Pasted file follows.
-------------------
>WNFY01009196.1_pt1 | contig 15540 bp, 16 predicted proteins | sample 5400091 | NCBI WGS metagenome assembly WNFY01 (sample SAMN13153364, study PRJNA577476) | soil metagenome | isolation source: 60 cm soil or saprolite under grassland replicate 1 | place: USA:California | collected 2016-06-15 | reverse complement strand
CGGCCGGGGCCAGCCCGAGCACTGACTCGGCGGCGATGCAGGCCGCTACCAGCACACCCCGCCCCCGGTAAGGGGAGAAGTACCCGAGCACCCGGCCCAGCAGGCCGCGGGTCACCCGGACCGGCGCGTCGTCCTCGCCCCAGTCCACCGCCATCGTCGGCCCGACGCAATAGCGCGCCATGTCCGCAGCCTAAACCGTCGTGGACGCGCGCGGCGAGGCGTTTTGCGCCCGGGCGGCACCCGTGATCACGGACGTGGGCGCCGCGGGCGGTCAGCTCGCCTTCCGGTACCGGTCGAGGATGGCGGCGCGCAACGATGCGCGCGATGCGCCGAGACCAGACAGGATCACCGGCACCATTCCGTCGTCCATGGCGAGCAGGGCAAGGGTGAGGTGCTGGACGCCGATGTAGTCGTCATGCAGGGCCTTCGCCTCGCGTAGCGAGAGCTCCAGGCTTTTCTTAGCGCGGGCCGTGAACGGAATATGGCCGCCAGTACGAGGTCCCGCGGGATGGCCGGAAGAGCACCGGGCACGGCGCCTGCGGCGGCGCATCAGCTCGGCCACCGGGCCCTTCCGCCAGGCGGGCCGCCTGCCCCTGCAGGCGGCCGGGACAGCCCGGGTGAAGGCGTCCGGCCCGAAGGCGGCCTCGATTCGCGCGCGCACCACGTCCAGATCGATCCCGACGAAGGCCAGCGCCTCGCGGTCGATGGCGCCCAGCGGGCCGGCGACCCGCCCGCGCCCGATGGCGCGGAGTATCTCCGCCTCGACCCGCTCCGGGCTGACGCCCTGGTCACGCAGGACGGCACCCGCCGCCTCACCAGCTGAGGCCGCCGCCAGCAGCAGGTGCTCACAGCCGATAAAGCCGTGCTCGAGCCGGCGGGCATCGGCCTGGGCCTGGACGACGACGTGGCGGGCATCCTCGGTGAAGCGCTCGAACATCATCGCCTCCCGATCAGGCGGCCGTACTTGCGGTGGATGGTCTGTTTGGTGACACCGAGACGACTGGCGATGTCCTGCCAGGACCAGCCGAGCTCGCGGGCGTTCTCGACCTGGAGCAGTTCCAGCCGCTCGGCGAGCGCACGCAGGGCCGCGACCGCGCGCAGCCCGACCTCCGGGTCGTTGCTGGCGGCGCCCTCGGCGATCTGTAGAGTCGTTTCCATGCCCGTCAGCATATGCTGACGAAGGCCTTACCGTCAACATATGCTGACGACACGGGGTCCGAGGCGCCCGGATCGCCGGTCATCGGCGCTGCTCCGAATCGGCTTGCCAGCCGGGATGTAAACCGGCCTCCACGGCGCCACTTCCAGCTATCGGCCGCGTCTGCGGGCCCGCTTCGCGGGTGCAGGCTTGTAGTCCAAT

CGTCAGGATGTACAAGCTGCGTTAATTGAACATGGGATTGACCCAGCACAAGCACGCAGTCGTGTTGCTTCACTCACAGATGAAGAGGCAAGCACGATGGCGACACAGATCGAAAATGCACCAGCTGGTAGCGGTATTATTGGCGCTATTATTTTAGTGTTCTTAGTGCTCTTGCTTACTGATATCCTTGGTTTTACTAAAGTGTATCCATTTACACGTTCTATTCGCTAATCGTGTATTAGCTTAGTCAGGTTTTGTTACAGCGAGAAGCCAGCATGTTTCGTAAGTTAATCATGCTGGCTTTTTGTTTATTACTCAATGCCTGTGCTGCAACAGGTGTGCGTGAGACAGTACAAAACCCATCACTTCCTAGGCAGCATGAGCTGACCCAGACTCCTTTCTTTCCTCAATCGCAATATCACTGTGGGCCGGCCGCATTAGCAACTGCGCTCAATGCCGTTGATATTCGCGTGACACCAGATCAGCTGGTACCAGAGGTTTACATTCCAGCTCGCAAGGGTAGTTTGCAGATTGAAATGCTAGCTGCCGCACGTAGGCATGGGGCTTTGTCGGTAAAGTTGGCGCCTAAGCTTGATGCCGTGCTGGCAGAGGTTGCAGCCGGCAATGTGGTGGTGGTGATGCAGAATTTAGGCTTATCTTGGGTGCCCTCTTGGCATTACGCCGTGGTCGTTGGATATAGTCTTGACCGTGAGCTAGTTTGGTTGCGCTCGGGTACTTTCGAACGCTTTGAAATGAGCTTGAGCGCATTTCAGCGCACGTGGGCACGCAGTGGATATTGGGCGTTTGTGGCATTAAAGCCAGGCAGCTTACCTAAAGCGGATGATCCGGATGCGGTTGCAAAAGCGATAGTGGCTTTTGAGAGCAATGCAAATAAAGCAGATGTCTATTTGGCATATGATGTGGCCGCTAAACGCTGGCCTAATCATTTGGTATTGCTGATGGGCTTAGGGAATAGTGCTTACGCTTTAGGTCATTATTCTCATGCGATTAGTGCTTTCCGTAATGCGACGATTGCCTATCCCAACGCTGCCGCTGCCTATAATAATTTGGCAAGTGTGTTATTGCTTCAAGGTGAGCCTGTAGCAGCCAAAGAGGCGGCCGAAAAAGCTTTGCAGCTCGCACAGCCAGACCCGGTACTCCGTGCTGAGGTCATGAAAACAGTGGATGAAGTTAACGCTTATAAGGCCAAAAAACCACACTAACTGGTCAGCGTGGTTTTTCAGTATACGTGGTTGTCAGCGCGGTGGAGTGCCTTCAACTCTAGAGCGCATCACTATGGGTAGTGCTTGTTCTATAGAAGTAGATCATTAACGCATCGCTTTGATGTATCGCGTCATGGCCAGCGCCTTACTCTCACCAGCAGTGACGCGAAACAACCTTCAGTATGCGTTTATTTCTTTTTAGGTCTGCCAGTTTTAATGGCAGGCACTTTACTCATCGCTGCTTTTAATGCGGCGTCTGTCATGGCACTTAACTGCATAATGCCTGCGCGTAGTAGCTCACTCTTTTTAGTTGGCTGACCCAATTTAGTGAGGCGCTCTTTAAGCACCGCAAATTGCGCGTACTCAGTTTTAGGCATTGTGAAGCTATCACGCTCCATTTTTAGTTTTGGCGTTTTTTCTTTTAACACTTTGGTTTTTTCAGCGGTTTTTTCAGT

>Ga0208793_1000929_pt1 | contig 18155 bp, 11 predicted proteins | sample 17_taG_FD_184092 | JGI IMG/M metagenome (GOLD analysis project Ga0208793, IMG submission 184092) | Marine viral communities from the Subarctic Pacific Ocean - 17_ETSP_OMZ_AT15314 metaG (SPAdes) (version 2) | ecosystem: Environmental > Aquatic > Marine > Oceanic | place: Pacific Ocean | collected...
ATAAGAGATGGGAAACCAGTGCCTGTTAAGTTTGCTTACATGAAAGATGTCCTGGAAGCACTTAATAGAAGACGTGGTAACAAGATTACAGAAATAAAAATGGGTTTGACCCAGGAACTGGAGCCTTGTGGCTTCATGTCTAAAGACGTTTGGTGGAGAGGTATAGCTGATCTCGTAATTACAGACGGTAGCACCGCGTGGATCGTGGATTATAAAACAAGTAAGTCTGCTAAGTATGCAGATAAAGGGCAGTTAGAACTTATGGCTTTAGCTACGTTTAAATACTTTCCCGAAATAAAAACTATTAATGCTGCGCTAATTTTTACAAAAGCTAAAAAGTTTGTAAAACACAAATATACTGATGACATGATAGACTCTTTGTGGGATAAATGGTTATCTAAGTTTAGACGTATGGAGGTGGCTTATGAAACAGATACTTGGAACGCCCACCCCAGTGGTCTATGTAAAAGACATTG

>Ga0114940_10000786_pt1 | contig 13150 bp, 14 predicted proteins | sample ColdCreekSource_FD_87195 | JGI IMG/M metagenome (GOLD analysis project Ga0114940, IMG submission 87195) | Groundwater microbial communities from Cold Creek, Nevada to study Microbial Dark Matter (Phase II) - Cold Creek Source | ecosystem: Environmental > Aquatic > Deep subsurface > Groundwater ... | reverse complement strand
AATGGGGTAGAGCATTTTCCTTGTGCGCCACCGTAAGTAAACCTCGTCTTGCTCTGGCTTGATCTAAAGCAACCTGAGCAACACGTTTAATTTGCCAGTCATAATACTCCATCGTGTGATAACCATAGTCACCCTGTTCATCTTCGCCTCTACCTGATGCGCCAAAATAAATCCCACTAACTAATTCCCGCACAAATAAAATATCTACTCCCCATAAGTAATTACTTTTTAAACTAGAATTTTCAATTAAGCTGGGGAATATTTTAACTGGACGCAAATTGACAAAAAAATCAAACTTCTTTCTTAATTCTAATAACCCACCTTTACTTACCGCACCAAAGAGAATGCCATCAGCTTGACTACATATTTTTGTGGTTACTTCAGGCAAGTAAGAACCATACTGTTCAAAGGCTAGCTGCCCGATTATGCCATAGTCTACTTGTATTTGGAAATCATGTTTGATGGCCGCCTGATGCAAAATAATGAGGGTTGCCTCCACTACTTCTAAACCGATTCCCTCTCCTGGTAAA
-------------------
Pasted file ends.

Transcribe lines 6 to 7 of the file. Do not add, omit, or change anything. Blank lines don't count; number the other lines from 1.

>Ga0114940_10000786_pt1 | contig 13150 bp, 14 predicted proteins | sample ColdCreekSource_FD_87195 | JGI IMG/M metagenome (GOLD analysis project Ga0114940, IMG submission 87195) | Groundwater microbial communities from Cold Creek, Nevada to study Microbial Dark Matter (Phase II) - Cold Creek Source | ecosystem: Environmental > Aquatic > Deep subsurface > Groundwater ... | reverse complement strand
AATGGGGTAGAGCATTTTCCTTGTGCGCCACCGTAAGTAAACCTCGTCTTGCTCTGGCTTGATCTAAAGCAACCTGAGCAACACGTTTAATTTGCCAGTCATAATACTCCATCGTGTGATAACCATAGTCACCCTGTTCATCTTCGCCTCTACCTGATGCGCCAAAATAAATCCCACTAACTAATTCCCGCACAAATAAAATATCTACTCCCCATAAGTAATTACTTTTTAAACTAGAATTTTCAATTAAGCTGGGGAATATTTTAACTGGACGCAAATTGACAAAAAAATCAAACTTCTTTCTTAATTCTAATAACCCACCTTTACTTACCGCACCAAAGAGAATGCCATCAGCTTGACTACATATTTTTGTGGTTACTTCAGGCAAGTAAGAACCATACTGTTCAAAGGCTAGCTGCCCGATTATGCCATAGTCTACTTGTATTTGGAAATCATGTTTGATGGCCGCCTGATGCAAAATAATGAGGGTTGCCTCCACTACTTCTAAACCGATTCCCTCTCCTGGTAAA